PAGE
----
There are four things that are most important to me in teaching. First, I have to have fun and enjoy what I am doing. If I am not enjoying myself then something is wrong. Second, I try to enable the students to enjoy the class. The first contributes to the second because if the students see that I am enjoying myself then I think they are likely to have a positive attitude, and hopefully enjoy it. Third, I try to make my lessons functional, meaning that the students should have a realistic chance of accomplishing the lessons’ goals in the allotted time. Fourth, the content of the lessons should be efficacious, meaning that the language ought to be realistic everyday language that they really can use when meeting English-speaking foreigners, or traveling in an English-speaking country, or listening to English-language music or watching English-language movies - things that they might really do in their real lives. After that I think about the four language elements: listening; speaking; reading; writing.
My lessons start with the student as the center of conversation and then grow out in concentric circles from that base. Students should be able and encouraged to talk about themselves since they are their own best topic. They are experts on their lives, their school and their country, which makes these the best conversation lessons. I try to avoid arcane figures of speech and keep the target language simple, direct, streamlined. In addition, my presentation style is calculated to be slow, repetitive and easy for students to listen to and absorb. A native English speaker hearing me might think that I have a speech impediment when actually I am deliberately using a calculated style.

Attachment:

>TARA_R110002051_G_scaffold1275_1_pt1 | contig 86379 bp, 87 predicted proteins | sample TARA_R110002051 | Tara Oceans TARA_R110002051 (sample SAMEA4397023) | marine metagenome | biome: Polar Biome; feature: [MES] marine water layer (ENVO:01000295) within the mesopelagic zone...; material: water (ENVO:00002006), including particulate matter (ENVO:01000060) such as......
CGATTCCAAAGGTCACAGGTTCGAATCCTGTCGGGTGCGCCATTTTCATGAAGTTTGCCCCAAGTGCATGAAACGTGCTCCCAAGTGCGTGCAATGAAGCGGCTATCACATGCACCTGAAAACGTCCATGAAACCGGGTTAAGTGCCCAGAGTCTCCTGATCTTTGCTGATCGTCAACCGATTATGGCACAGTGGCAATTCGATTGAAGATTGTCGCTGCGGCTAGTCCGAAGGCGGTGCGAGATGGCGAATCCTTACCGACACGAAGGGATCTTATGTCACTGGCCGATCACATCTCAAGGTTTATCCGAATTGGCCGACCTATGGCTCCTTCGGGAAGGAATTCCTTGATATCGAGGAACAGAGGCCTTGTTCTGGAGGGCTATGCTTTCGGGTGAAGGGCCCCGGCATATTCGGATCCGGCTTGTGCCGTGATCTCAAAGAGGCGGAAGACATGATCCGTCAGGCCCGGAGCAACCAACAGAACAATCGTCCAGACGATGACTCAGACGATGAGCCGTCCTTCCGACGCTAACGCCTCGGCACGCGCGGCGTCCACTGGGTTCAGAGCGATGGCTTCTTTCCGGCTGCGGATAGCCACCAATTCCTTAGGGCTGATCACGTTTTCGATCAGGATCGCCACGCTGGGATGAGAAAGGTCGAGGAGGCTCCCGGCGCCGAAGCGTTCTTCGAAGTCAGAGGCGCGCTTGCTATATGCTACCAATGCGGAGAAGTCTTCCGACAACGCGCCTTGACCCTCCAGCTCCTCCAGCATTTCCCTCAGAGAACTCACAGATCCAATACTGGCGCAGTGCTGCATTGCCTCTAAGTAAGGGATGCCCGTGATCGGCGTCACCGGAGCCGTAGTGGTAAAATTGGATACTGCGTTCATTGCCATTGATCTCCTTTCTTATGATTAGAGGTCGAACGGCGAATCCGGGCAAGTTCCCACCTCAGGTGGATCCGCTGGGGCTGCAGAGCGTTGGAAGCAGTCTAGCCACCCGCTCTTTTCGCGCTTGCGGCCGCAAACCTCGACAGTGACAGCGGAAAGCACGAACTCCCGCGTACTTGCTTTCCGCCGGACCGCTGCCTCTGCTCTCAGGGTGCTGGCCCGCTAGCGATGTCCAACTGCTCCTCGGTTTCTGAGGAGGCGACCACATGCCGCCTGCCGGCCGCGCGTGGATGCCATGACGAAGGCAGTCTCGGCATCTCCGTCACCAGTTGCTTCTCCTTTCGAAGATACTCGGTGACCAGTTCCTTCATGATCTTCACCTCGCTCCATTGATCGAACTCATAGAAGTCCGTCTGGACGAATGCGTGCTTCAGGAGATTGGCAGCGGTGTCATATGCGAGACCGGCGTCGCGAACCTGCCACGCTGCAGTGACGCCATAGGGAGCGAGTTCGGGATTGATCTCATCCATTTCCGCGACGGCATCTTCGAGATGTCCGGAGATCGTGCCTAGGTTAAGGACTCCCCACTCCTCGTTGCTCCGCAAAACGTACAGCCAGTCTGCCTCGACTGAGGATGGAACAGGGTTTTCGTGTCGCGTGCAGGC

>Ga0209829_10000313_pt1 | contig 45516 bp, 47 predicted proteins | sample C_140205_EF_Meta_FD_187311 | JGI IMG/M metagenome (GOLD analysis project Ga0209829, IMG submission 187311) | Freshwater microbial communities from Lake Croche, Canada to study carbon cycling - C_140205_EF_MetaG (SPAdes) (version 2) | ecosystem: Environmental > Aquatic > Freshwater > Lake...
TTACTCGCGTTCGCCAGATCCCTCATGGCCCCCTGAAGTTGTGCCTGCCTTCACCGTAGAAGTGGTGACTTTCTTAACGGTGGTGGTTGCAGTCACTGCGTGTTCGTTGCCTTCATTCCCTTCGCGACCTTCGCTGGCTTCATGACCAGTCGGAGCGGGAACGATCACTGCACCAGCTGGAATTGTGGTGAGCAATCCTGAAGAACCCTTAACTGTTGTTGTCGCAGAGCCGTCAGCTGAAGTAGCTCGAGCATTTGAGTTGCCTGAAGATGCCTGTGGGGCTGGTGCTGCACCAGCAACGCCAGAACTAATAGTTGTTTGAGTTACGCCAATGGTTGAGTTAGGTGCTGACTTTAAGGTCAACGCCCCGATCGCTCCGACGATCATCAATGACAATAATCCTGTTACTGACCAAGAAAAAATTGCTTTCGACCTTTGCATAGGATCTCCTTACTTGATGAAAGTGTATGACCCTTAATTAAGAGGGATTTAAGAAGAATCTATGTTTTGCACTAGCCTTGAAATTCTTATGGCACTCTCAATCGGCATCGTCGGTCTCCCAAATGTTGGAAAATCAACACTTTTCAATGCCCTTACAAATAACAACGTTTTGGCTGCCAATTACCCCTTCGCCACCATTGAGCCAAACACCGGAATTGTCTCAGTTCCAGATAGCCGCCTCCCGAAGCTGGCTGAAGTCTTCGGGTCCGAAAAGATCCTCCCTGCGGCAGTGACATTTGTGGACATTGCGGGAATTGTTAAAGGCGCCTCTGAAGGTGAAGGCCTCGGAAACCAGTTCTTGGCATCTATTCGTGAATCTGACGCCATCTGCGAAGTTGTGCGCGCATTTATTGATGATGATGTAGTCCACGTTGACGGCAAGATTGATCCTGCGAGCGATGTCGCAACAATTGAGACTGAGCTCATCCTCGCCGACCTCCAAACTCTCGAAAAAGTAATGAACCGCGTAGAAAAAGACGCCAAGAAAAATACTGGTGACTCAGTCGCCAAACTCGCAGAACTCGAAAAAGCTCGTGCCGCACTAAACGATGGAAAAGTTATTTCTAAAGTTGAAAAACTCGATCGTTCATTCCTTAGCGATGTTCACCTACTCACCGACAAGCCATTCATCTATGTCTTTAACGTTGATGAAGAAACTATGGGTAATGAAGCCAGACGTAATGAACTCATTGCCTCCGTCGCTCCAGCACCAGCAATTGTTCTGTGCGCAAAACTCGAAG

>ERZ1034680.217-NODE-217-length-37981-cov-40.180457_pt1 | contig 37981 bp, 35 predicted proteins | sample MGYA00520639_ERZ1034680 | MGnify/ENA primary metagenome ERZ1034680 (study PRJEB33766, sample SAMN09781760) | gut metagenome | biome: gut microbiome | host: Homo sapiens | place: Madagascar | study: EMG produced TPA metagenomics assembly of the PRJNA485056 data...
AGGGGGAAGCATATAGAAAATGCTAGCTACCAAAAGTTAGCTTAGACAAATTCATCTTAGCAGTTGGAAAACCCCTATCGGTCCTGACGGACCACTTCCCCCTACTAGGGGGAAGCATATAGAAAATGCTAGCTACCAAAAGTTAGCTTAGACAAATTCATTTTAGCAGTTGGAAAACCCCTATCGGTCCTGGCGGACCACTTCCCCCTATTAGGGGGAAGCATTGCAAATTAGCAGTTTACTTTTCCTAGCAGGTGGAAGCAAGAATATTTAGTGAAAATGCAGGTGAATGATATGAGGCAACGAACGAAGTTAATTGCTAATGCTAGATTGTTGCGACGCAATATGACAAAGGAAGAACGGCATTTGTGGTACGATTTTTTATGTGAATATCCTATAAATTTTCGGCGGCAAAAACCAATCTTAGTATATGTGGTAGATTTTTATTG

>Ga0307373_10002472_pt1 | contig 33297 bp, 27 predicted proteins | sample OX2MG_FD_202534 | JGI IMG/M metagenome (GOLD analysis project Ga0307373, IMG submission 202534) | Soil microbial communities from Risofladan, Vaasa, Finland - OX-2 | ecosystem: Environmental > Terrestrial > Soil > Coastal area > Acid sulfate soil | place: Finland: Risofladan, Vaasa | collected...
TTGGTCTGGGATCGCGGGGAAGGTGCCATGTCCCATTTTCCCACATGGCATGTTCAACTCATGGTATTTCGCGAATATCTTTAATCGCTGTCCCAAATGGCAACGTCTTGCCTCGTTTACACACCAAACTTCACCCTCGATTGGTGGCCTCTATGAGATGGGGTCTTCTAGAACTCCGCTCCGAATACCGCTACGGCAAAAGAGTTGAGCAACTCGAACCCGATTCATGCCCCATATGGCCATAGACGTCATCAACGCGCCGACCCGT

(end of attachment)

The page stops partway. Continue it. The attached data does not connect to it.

I don’t like to relinquish control of the class. I want to be in control, directing the students. Some think the ideal classroom is one where the students are in control of their environment and their learning, setting their own goals and pace, and this is what is called a student centered education. But I feel my Japanese students are not ready for that because the knowledge and language gaps are such that they cannot lead themselves into English. I have to draw them in using my personality and my tailored materials.
Human relations are important to me. Once I meet students - new students especially - we have a relationship. I know that my students have expectations: that I will always be in class at the appointed time; that I will be happy and energetic; that the lesson will be fun and easy. I do not want to disappoint them. I want them to be happy they are studying English.